The federal mandate was put in place at the request of the airlines and the FA unions. They wanted the cover of the federal government so that they could say “it’s not our policy, it’s the law”. They believed that this would take the heat of them and make passengers more likely to comply, since this was a “law” and not a “policy”. It had an added benefit in that it was one of the few areas that the new president – who ran on a “wear a mask” campaign could actually exert some authority. All in all, this probably made some sense back in January.

    Flash forward to April and the story changes. The airlines (mostly at the behest of their unions, but also their own bottom lines) begged for an extension. Vaccine rates were increasing and people were really starting to chafe at the continued mask requirements everywhere. The science for much of this was not sound (i.e. outdoor masking) and people were taking notice. The CDC was under pressure to level with the public. It’s very likely that the airlines realized that mask mandates were in trouble, and they still wanted that federal cover both to deflect blame but also to protect them in the event that guidance changed about masking requirements for the vaccinated.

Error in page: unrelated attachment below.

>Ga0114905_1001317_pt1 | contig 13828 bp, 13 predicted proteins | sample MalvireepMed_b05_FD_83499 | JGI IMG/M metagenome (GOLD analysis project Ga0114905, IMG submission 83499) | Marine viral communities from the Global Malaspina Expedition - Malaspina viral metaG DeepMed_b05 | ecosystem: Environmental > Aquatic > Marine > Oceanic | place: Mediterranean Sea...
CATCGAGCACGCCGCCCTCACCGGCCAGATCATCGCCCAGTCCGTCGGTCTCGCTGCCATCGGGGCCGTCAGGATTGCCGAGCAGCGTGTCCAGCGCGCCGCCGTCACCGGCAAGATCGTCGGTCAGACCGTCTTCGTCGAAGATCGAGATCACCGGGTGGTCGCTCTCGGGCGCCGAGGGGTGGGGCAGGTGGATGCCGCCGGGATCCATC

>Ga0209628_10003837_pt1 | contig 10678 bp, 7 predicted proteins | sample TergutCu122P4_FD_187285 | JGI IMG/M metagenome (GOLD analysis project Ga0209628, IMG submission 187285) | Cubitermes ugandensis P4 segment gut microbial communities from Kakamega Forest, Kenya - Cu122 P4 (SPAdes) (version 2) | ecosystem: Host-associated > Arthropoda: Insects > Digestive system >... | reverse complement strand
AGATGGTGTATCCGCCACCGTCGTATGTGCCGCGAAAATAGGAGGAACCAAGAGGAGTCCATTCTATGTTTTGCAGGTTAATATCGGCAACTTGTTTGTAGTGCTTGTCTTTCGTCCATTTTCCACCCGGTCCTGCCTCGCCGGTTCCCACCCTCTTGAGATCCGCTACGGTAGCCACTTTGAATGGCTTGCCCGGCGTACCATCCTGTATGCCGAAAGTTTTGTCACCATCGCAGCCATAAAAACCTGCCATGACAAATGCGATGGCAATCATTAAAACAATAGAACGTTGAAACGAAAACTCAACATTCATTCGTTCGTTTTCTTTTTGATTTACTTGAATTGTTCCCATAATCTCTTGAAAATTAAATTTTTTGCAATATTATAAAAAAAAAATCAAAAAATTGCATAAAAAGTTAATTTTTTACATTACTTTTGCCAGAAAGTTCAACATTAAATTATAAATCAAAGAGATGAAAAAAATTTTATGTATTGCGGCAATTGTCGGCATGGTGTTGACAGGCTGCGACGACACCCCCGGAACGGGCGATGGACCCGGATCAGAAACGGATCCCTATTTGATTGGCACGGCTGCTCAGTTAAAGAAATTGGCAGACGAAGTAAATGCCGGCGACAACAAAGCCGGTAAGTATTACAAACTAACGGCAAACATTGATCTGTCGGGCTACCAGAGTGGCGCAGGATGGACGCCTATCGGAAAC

Then, three weeks after the extension was granted, the CDC threw a hand grenade at them by changing the mask guidance for vaccinated people indoors. Now, this guidance specifically exempted airplanes and transit in order to honor the recently-extended federal mandate, but it was pretty clear that the public would quickly start questioning the rationale since cabin air was supposed to so much cleaner/safer, and since most airports more resemble a huge shopping mall than a cramped hospital. It is in this environment of public scrutiny that the mask mandate serves its real, current purpose: to keep the airlines on equal footing and protect from a competitive advantage. The mandate is the only thing keeping at least some airlines from changing their mask policies. Once one or two of them do it, the rest will be forced to follow suit. In this vain, they are really no different than a cartel such as OPEC. They don’t trust each other, and they are looking to neutral “rules” to keep them in line, and the main reason is to preserve labor peace among the FAs that – for various reasons unrelated to actual covid safety – have demanded the masks stay on.